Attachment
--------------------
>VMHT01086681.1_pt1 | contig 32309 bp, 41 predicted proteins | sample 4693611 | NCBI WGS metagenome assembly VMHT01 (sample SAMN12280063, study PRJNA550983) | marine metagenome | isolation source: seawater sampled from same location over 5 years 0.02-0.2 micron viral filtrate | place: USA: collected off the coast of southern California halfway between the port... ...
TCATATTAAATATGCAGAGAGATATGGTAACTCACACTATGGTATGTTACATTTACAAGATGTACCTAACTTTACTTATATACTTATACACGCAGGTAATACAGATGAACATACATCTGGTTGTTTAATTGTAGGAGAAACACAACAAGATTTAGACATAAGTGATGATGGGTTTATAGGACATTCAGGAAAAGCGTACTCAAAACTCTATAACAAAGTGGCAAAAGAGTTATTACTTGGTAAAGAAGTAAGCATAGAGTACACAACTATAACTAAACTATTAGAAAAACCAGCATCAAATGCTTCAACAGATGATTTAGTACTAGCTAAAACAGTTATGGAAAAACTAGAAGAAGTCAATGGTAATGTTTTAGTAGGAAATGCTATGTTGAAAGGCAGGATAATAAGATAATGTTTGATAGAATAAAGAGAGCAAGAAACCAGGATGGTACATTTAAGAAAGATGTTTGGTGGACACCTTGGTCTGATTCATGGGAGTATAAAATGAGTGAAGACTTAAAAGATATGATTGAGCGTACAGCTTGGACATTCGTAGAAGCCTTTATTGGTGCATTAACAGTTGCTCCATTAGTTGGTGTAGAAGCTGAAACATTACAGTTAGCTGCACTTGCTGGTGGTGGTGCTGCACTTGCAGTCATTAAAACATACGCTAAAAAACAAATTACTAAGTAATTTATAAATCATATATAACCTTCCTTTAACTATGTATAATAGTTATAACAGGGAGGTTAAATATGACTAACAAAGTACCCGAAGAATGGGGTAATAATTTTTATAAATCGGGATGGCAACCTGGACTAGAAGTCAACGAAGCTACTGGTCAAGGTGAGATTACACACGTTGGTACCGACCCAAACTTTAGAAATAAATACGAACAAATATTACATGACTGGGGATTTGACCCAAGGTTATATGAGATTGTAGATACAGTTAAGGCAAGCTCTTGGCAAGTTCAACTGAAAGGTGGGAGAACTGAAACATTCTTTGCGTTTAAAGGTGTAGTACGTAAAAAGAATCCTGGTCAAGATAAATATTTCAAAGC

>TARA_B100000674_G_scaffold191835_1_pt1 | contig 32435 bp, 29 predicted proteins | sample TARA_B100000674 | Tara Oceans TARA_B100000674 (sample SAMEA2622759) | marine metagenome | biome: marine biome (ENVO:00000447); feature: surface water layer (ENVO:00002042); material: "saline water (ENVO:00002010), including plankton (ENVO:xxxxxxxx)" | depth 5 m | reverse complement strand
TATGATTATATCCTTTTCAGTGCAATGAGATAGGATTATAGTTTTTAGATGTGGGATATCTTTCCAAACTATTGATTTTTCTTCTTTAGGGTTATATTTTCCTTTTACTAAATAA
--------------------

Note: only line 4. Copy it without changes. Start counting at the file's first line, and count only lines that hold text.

TATGATTATATCCTTTTCAGTGCAATGAGATAGGATTATAGTTTTTAGATGTGGGATATCTTTCCAAACTATTGATTTTTCTTCTTTAGGGTTATATTTTCCTTTTACTAAATAA